It is less than one year until Ben Bernanke's term as chairperson of the Federal Reserve is up, and already speculation abounds at his successor. This Friday saw Bob Janjuah, strategist for Nomura Group, launch a broadside at Janet Yellen, the current Federal Reserve vice-chairman and likely successor to Bernanke. Janjuah said on CNBC that "A client said to me a few weeks ago that if Karl Marx was in charge of the world, he'd have Janet Yellen as his central bank governor."
Ignoring the absurdity of a central banker being a Marxist, Janjuah was probably referring to the fact that Yellen is seen by many to be an inflationary "dove"; i.e. more concerned about unemployment then inflation. But in light of recent economic news and the overall state of the economy, she clearly is the best choice to replace Bernanke if he decides to step down.
Although many demagogue about some kind of hyperinflation that is "just around the corner," a look at current policy and current trends rates has inflation at 2.0%. This is exactly what the Federal Open Market Committee inflation target is, as they made clear in a recent press release.
Meanwhile job growth was dismal in March, with only 88,000 jobs being added. The unemployment rate dropped to 7.6% but that was only due to people dropping out of the labor market, which does not count for official unemployment statistics. Job losses in the wake of the Great Recession have not recovered, having an extended lag time that has been unmatched when compared to post-World War II recessions.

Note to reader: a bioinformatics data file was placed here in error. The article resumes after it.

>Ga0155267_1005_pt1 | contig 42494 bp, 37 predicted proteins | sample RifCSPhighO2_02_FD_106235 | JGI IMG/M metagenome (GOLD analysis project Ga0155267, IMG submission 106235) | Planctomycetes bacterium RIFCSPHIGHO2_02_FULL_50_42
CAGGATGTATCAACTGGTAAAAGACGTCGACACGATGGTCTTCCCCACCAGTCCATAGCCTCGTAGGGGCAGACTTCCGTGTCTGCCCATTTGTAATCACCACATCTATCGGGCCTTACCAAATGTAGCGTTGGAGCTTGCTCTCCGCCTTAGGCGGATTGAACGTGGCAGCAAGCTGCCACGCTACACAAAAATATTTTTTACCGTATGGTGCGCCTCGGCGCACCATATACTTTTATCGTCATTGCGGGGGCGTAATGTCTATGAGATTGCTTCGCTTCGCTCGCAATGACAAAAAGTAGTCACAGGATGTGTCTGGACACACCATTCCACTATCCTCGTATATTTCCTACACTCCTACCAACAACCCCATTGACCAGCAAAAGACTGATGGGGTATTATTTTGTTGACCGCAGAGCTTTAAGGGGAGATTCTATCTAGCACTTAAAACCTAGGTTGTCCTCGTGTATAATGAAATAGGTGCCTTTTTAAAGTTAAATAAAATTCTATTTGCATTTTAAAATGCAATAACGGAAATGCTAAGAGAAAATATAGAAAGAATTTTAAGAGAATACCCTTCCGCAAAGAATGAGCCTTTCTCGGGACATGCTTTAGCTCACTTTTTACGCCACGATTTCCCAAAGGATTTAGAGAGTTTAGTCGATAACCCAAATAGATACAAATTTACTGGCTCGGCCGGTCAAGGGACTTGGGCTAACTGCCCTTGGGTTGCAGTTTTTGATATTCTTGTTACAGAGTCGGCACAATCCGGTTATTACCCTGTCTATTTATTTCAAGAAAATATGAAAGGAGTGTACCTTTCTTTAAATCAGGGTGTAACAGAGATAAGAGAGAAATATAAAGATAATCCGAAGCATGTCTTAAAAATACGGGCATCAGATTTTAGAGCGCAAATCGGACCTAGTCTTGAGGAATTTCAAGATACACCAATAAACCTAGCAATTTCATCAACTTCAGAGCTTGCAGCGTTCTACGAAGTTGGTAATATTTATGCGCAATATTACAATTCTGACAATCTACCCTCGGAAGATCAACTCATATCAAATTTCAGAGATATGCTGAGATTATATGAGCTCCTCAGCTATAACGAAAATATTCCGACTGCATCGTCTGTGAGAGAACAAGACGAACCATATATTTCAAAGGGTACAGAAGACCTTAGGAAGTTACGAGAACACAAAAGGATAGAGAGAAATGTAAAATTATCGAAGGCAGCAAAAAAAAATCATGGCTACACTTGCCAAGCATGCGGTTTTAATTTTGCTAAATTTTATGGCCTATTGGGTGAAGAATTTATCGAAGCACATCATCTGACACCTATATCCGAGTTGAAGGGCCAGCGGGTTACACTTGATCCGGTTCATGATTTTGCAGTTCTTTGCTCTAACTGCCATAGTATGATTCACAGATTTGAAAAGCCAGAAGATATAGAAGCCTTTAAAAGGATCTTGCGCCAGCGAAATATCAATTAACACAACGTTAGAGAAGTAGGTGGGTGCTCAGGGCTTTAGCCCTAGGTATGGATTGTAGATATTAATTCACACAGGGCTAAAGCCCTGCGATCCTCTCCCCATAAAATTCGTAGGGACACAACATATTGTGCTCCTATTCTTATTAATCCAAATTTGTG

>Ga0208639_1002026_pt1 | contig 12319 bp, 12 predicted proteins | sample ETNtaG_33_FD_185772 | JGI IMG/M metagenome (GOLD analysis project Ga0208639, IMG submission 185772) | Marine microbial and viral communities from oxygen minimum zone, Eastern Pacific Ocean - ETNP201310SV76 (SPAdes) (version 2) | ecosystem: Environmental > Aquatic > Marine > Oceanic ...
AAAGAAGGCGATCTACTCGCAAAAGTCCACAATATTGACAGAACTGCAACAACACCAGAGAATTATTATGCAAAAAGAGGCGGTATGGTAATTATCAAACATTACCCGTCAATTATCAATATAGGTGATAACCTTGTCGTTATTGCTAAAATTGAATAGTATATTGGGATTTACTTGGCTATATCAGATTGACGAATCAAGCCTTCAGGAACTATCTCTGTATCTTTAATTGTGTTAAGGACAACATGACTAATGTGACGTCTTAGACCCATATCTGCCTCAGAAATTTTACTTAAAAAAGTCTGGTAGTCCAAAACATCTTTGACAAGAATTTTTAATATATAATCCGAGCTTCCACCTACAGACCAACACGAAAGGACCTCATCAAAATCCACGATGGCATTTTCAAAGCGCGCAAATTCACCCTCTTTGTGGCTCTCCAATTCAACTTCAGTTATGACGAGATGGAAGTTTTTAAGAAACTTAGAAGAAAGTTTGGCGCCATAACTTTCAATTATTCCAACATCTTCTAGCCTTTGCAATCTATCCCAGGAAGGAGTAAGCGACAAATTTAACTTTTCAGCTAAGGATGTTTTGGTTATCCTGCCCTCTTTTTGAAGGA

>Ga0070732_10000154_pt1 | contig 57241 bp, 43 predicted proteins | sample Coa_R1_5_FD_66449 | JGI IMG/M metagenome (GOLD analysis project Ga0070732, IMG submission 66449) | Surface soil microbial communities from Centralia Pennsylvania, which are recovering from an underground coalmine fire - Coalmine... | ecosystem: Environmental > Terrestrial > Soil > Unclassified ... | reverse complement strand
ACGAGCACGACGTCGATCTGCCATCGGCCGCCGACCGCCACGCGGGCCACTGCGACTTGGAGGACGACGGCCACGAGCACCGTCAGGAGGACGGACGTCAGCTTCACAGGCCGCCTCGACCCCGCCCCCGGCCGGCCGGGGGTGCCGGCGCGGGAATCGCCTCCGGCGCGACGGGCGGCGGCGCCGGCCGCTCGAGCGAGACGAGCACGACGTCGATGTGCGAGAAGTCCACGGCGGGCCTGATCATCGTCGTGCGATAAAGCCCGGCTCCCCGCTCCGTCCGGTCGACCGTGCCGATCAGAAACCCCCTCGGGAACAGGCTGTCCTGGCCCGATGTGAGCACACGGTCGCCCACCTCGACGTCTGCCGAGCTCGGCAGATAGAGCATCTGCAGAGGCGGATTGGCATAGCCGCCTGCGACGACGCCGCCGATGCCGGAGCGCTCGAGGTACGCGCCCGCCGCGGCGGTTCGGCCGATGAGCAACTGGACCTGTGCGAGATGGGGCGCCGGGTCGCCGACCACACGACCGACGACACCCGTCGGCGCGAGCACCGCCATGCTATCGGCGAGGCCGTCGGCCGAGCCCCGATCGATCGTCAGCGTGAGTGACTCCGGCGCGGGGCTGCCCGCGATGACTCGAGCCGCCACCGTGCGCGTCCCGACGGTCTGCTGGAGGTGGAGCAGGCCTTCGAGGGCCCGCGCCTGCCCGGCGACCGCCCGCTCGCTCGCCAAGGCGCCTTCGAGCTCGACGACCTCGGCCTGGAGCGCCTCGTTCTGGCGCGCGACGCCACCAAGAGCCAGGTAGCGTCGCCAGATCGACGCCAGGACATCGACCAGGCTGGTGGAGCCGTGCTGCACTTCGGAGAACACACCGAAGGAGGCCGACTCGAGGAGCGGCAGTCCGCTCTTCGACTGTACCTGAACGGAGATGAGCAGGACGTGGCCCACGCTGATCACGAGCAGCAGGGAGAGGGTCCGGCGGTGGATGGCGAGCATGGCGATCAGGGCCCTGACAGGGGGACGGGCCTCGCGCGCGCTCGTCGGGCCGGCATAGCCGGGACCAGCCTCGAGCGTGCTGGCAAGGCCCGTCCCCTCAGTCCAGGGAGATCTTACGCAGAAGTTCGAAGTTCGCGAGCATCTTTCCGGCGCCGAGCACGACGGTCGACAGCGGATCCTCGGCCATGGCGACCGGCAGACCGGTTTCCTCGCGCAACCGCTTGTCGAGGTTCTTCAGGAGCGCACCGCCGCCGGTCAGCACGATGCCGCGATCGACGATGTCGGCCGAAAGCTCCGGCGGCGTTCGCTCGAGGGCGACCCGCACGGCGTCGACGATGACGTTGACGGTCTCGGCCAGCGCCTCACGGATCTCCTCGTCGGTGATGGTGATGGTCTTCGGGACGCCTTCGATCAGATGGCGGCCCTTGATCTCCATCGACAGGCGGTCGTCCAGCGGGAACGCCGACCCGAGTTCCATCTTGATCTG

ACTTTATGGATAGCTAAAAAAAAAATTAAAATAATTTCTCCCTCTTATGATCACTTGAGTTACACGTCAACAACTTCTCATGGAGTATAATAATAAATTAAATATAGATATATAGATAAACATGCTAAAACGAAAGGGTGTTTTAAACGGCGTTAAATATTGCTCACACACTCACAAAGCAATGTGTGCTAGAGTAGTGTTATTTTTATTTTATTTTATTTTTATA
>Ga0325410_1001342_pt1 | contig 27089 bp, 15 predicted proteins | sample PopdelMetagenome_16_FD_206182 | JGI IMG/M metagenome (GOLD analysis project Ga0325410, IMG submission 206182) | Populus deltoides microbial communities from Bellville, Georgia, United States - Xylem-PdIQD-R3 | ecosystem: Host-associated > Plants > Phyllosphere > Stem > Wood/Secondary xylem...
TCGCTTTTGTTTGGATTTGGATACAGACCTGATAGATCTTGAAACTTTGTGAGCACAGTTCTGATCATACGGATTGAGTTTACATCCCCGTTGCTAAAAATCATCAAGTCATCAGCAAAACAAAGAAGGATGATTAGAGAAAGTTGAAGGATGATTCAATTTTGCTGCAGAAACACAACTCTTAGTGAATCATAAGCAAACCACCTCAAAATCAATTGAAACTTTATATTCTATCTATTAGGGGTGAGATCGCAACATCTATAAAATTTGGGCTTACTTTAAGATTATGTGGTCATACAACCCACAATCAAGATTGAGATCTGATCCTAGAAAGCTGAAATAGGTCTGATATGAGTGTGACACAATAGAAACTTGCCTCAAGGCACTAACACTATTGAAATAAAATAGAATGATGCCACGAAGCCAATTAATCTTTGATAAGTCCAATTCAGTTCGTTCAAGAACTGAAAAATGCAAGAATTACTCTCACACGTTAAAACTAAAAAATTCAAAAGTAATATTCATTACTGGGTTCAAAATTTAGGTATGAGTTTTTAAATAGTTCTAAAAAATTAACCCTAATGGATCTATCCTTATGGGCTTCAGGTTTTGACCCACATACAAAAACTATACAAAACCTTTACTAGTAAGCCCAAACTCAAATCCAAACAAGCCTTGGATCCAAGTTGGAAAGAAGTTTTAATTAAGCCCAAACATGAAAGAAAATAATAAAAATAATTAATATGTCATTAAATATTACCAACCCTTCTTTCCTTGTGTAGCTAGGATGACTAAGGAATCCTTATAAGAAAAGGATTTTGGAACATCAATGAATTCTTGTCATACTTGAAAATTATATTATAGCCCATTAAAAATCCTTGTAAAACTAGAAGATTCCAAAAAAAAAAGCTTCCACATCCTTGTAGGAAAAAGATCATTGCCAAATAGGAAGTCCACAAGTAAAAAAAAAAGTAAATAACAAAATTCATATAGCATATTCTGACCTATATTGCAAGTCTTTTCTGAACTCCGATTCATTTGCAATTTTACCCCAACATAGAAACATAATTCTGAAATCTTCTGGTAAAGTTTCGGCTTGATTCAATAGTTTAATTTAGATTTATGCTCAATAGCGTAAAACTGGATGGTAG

Given few inflationary pressures, high unemployment, and a lack of clear fiscal policy from Capitol Hill, Yellen makes the most sense to replace Bernanke. The idea that she is the biggest inflationary dove since Marriner Eccles, the Mormon banker F.D.R. appointed during the depths of the Great Depression, is absurd considering past statements she has made, which show that she is more hawkish on inflation than most give her credit for. Even when it comes to the Quantitative Easing program, she has come out in favor of altering the pace of security purchases based on changes to the economic outlook.
There is one other less-understood but equally important reason that Yellen should succed Bernanke. Under Bernanke, the Federal Reserve has become more communicative and open then it was in the past. Yellen recently gave a speech on this topic and noted that"
"Recently I used the word "revolution" to describe the change from "never explain" to the current embrace of transparency in the FOMC's communication ... The revolution in the FOMC's communication, however, isn't about technology or speed. It's a revolution in our understanding of how communication can influence the effectiveness of monetary policy."
This is important because by eliminating uncertainty in actions that the Federal Reserve will take, the private sector can react accordingly allowing for monetary policy to be more effective. For example, if firms know that the Federal Reserve will not end Quantitative Easing until there is a large uptick in employment the private sector can plan accordingly. Yellen is likely to continue the more communicative policy that Bernanke started at the Federal Reserve.
Overall Yellen represents the best guiding hand for the Federal Reserve absent of any miraculous economic recovery and exceptional job growth. She may be an inflationary "Jdove," but that is exactly what we need.